Netflix took a major blow on Tuesday when Disney announced it will remove all of its content in 2019 to start its own streaming service. ESPN, which Disney owns, will start a streaming service in 2018. From The Hollywood Reporter:

Details of the Disney streaming service were sketchy Tuesday, with CEO Bob Iger saying that if a movie is Pixar- or Disney-branded, it will probably appear exclusively on the new service — including shows and movies made specifically for the service — but the jury is still out on Marvel and Star Wars films.

ESPN has been losing TV subscribers for a few years and an online stand-alone product has been predicted for months, but ending a distribution agreement with Netflix beginning with the 2019 theatrical slate caught investors off-guard and Netflix shares quickly sunk 4 percent on the news in after-hours trading.

Iger called the initiatives “a strategic shift in the way we distribute our content.”

Disney sort of dropped the hint last year when it acquired the majority of the shares of a certain streaming technology company. NBC News reported:

The news follows Disney’s majority-share acquisition of BAMTech, a streaming technology and marketing company it first bought one third of last year for $1 billion. Disney said Tuesday that it purchased an additional 42 percent of the company for $1.58 billion.

“The media landscape is increasingly defined by direct relationships between content creators and consumers, and our control of BAMTech’s full array of innovative technology will give us the power to forge those connections, along with the flexibility to quickly adapt to shifts in the market,” Disney Chairman Robert A. Iger said in the release.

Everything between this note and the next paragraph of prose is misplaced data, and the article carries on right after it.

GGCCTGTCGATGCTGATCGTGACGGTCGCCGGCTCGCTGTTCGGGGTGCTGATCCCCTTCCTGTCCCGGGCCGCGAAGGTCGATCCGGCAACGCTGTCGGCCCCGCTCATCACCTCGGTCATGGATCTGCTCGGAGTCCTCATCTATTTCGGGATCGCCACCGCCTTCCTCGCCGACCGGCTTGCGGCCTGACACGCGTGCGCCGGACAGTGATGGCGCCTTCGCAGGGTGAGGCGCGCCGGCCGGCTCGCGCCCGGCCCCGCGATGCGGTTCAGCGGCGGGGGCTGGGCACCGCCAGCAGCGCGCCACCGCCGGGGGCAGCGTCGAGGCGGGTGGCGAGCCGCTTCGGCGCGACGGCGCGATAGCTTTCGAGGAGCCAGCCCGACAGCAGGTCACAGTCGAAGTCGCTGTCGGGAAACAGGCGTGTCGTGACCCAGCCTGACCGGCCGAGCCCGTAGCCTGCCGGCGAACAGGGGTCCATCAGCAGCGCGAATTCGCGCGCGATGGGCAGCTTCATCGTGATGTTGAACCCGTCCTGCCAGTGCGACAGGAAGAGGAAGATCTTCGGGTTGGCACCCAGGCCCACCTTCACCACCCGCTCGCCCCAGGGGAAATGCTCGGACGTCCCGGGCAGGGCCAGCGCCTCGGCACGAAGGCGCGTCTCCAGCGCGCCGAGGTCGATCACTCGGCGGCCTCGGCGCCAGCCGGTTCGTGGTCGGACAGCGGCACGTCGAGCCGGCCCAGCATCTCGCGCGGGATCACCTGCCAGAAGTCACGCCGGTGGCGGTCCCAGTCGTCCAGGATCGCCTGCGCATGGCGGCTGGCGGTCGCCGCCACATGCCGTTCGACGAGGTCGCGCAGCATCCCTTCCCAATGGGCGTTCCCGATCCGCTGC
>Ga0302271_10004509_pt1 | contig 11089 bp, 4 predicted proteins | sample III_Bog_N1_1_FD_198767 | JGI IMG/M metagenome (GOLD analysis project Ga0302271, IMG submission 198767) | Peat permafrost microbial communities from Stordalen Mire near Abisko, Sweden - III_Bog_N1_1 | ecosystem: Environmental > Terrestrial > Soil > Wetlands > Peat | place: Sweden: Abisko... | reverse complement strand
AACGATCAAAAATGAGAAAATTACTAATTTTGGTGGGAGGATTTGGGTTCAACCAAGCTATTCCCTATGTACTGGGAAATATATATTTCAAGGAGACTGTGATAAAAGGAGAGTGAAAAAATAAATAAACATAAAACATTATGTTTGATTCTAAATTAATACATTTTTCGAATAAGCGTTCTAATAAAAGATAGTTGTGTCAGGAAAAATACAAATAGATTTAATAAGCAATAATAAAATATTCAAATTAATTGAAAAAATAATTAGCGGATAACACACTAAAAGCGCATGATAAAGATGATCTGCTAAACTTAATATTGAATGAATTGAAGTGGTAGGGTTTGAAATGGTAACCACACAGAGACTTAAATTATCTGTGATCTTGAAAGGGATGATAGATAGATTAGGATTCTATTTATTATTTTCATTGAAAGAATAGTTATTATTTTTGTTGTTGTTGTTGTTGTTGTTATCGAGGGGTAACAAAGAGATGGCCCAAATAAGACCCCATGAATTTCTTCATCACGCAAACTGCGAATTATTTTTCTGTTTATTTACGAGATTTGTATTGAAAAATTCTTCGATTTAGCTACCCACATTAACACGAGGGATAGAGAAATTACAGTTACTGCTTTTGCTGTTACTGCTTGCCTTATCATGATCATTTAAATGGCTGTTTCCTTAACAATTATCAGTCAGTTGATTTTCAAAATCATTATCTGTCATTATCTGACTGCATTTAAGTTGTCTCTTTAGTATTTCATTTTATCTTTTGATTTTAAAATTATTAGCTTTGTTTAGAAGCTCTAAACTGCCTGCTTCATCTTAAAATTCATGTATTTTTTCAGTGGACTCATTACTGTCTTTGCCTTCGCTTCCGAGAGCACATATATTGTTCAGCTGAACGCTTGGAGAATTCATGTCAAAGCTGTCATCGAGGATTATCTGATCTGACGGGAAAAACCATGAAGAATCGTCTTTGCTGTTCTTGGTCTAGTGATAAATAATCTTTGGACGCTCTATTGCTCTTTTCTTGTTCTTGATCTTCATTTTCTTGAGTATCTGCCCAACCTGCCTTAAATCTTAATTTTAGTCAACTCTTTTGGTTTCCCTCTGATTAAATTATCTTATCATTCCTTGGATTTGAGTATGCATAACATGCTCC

Bloomberg points out this will not cause the death of Netflix, but more than likely the move will greatly affect the company considering the popularity of Disney content.

As for Marvel, the shows Luke Cage, Jessica Jones, and Daredevill will stay on Netflix for now.

We also do not know if Disney will share content on Hulu even though it owns a stake in that streaming company. The Disney executives said that a multiyear deal it made with Hulu to stream some content “will not be affected by Disney’s upcoming service.” But they did not expand on what would happen after the deal expires.

ESPN has continued to slide, causing a big revenue problem:

Disney’s biggest segment, media networks, saw revenue drop 1 percent year-over-year to $5.9 billion and operating income plunge 22 percent to $1.8 billion, with ESPN mostly to blame.

Disney said ESPN’s problems included higher programming costs, lower ad revenue and costs associated with severance packages for departing employees.

Broadcasting, though, didn’t perform much better than did cable, with the ABC television network also seeing higher programming costs and lower ad revenue.